Thanks to this discussion I now have a new idea that popped into my head:

Is mathematics an emergent phenomenon?

Hear me out on this one. Obviously we have to distinguish between a) that which mathematics describes and b) the formalism itself. But I think that in some cases an argument could be made that this line is blurred a bit. In any case, as we go “down the food chain,” so-to-speak, the understanding of mathematics that species have most likely decreases (for example, I would be shocked if ants could figure out a square root). Presumably the phenomena described by the mathematics is still there though. Where does complex mathematics “emerge” from this (if it emerges at all – perhaps it’s simply “there”)?

I don’t know why the nature of mathematics is so on my mind lately, but there you have it.

## 2 thoughts on “Mathematics and emergence”

1. Joseph says:

I think that inasmuch as mathematical ideas have psychological meaning, they are emergent.

Mathematical formalism can be thought of as simple symbol shuffling, and mathematical truths can be thought of as the logical results of axioms and operations, but most people (meaning me) don’t simply shuffle symbols around to discover meaningless consequences of arbitrary assumptions. Instead we impose meaning on the symbols and use our intuition with regard to that meaning to guide our symbol shuffling. This is especially obvious in the mathematical sciences where many of the symbols directly represent physical objects or processes, but I believe it also applies to pure mathematicians whose work is more abstract and has no direct application to anything practical (yet). Math is largely a creative endeavor, and to be any good at it one must have some insight into the ‘behavior’ of the symbols and the ideas they represent. Mathematical ideas come to have meaning to the person manipulating them, even if that meaning can’t be expressed in everyday language. In fact, to the inventor (or discoverer) of a certain mathematical idea, the meaning often arrives before the formalism, instead of the other way around.

I would say that the human tendency to find meaning in mathematics is emergent, just like the rest of human personality and psychology (though I’m sure there are plenty of philosophers who would disagree with that). Since there is no clear bridge between physics and consciousness, I think of consciousness and ‘meaning-making’ as an emergent property of our physical brains. We can give physical descriptions of how neurons fire (sodium-potassium pumps and all that), but we can’t explain precisely how large numbers of these neurons can work together to generate visual images, memories, preferences for certain flavors of ice cream, etc. At best we can make associations between types of mental experience and activity in certain regions of the brain, but the mechanism of consciousness does not seem amenable to mechanical explanation.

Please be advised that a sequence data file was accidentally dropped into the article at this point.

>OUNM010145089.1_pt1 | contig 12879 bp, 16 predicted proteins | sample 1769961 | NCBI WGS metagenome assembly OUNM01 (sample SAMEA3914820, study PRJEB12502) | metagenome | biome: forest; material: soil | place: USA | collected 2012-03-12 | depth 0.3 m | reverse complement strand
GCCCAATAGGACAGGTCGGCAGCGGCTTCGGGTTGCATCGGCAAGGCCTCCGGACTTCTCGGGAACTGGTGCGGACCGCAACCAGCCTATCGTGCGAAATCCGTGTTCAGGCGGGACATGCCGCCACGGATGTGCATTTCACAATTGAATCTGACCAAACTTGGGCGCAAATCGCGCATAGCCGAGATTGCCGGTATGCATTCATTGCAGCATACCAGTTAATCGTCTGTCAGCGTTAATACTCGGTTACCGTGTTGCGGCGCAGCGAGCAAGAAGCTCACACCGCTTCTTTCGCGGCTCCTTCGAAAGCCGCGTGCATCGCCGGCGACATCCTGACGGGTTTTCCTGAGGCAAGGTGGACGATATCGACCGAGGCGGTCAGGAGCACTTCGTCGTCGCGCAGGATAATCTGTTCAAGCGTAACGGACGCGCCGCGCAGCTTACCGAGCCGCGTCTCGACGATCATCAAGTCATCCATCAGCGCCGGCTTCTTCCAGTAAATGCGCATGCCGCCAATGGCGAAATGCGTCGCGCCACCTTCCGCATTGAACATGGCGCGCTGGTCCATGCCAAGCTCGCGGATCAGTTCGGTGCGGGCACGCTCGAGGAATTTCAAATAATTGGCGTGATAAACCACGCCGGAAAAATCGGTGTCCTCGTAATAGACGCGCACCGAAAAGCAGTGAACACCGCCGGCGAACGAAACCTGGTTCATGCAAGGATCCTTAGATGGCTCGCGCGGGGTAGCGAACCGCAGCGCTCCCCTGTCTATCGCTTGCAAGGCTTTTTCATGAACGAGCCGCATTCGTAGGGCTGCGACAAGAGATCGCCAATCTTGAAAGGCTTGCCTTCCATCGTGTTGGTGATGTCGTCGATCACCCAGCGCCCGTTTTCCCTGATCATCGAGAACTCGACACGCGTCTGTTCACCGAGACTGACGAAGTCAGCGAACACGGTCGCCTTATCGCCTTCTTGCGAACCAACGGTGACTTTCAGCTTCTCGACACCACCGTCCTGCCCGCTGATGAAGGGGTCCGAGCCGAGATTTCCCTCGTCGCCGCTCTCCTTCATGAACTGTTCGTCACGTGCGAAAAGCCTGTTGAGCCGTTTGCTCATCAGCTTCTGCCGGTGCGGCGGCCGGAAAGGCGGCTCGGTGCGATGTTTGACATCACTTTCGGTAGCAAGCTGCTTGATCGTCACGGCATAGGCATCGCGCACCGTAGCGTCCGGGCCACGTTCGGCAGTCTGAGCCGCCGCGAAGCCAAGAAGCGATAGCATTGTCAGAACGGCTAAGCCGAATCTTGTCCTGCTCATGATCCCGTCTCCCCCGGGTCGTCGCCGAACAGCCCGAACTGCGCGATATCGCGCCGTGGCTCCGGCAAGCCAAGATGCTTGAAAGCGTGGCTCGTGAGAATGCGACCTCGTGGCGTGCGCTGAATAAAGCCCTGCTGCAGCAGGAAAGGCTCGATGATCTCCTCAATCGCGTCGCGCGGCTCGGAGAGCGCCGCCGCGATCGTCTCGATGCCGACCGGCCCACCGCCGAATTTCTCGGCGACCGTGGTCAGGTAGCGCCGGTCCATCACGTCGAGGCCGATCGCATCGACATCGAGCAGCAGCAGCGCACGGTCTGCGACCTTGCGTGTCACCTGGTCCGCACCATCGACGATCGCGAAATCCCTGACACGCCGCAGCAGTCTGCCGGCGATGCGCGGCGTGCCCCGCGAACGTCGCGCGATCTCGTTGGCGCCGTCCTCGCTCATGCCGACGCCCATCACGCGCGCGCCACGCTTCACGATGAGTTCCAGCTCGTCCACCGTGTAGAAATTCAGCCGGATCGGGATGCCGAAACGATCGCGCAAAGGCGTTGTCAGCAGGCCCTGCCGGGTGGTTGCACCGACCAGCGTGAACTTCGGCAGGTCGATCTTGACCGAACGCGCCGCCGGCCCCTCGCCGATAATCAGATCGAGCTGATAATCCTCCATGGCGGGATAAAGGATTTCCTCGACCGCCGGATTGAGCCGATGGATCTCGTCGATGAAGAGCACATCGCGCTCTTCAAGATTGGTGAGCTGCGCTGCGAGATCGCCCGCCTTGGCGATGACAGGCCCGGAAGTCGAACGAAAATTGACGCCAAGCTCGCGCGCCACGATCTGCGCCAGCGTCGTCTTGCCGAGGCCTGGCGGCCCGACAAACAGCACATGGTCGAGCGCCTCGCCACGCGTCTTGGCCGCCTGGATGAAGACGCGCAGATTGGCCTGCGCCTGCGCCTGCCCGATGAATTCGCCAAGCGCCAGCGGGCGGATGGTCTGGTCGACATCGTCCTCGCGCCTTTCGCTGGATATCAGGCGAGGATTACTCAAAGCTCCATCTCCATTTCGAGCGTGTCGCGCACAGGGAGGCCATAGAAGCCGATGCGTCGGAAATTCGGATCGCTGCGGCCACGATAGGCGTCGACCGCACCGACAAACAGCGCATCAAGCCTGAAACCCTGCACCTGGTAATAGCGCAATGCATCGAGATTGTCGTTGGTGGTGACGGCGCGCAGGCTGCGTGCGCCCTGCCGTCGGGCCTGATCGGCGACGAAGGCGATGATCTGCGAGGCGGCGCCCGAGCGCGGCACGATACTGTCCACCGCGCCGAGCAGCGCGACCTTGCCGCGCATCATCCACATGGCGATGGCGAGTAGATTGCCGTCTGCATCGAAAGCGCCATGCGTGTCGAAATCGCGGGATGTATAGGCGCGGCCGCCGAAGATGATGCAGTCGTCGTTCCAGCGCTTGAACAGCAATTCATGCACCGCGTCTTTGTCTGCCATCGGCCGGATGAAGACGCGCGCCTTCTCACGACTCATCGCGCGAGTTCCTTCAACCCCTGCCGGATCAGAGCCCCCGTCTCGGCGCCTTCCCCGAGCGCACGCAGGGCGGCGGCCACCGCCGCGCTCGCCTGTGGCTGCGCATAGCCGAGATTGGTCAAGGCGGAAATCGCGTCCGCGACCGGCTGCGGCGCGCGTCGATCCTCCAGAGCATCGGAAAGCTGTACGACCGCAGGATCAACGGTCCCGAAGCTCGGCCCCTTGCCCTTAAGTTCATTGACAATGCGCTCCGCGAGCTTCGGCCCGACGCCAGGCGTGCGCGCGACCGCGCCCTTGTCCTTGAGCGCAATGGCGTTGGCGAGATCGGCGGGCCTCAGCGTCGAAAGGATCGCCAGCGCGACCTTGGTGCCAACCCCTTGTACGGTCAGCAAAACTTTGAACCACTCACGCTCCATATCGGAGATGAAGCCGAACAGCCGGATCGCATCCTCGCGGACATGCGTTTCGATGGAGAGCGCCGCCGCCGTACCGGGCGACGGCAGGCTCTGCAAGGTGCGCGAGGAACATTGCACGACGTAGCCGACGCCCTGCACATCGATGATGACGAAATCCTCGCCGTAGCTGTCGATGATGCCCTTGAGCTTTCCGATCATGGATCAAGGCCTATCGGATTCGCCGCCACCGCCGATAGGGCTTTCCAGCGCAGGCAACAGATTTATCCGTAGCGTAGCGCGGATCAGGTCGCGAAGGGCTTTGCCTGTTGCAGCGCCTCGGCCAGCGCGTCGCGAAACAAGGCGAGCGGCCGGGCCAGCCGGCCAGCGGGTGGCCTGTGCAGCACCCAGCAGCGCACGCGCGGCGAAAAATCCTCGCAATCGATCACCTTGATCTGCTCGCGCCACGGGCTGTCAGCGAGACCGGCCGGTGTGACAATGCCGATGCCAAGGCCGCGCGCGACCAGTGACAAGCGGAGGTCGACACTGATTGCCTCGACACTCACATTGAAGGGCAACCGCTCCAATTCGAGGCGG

On the other hand, it is easy (and probably unverifiable) to imagine how the tendency of humans to think mathematically evolved. The ability to count or at least to understand ‘greater than’ and ‘less than’ helped early humans (and other animals) to stockpile food and to avoid fighting when overmatched. The ability to visualize parabolas is helpful when you want to hit something (food or an enemy) with a rock or spear. And so on.

This idea leads to the thought that mathematics is less universal than we often suppose. That is, there can be many different mathematical systems that are not necessarily consistent with each other. The ‘facts’ of mathematics depend on which axioms and operations you choose (think of Euclidean vs. non-Euclidean geometry). The mathematics that evolves out of another species on another planet would probably be initially tailored to the survival of that species. What kind of mathematical ideas would be useful to, say, some kind of intelligent plasma? Counting might not be the first thing they come up with. What about dolphins? They are highly intelligent, but their primary sense is hearing, not vision, and they don’t have fingers to count with. Certainly if they adopted our axioms and operations, they would necessarily be led to the same conclusions as us, but who’s to say their different perspective wouldn’t be lead them off in some other mathematical direction that has no parallel with what we commonly accept as universally true mathematics?

2. quantummoxie says:

Those are excellent points. It leads to the question of whether mathematics is actually nothing but formalism.